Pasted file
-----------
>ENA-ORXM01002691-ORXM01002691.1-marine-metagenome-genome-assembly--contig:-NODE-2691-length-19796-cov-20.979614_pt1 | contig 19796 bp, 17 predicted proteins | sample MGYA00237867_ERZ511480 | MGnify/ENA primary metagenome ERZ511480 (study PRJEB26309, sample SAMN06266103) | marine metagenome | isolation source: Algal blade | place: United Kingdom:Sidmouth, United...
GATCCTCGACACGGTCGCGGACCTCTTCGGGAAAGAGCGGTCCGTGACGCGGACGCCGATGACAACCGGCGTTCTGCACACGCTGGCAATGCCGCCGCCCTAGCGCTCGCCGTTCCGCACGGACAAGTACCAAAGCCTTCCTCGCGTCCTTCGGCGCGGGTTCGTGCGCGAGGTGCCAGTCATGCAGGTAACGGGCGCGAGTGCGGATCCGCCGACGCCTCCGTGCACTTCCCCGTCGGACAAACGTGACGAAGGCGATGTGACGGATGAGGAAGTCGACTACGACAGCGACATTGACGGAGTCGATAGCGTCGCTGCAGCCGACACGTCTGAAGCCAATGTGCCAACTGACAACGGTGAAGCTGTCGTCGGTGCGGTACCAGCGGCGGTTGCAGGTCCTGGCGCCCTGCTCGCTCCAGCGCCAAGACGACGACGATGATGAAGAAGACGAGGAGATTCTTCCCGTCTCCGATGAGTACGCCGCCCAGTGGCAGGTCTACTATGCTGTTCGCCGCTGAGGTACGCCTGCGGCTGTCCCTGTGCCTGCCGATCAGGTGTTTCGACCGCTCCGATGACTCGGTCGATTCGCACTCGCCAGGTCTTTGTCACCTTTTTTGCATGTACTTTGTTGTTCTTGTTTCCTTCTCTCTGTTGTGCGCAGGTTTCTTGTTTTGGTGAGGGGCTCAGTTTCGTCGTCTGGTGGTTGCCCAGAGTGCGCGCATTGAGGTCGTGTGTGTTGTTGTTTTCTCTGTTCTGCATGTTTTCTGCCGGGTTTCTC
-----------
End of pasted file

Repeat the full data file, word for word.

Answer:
>ENA-ORXM01002691-ORXM01002691.1-marine-metagenome-genome-assembly--contig:-NODE-2691-length-19796-cov-20.979614_pt1 | contig 19796 bp, 17 predicted proteins | sample MGYA00237867_ERZ511480 | MGnify/ENA primary metagenome ERZ511480 (study PRJEB26309, sample SAMN06266103) | marine metagenome | isolation source: Algal blade | place: United Kingdom:Sidmouth, United...
GATCCTCGACACGGTCGCGGACCTCTTCGGGAAAGAGCGGTCCGTGACGCGGACGCCGATGACAACCGGCGTTCTGCACACGCTGGCAATGCCGCCGCCCTAGCGCTCGCCGTTCCGCACGGACAAGTACCAAAGCCTTCCTCGCGTCCTTCGGCGCGGGTTCGTGCGCGAGGTGCCAGTCATGCAGGTAACGGGCGCGAGTGCGGATCCGCCGACGCCTCCGTGCACTTCCCCGTCGGACAAACGTGACGAAGGCGATGTGACGGATGAGGAAGTCGACTACGACAGCGACATTGACGGAGTCGATAGCGTCGCTGCAGCCGACACGTCTGAAGCCAATGTGCCAACTGACAACGGTGAAGCTGTCGTCGGTGCGGTACCAGCGGCGGTTGCAGGTCCTGGCGCCCTGCTCGCTCCAGCGCCAAGACGACGACGATGATGAAGAAGACGAGGAGATTCTTCCCGTCTCCGATGAGTACGCCGCCCAGTGGCAGGTCTACTATGCTGTTCGCCGCTGAGGTACGCCTGCGGCTGTCCCTGTGCCTGCCGATCAGGTGTTTCGACCGCTCCGATGACTCGGTCGATTCGCACTCGCCAGGTCTTTGTCACCTTTTTTGCATGTACTTTGTTGTTCTTGTTTCCTTCTCTCTGTTGTGCGCAGGTTTCTTGTTTTGGTGAGGGGCTCAGTTTCGTCGTCTGGTGGTTGCCCAGAGTGCGCGCATTGAGGTCGTGTGTGTTGTTGTTTTCTCTGTTCTGCATGTTTTCTGCCGGGTTTCTC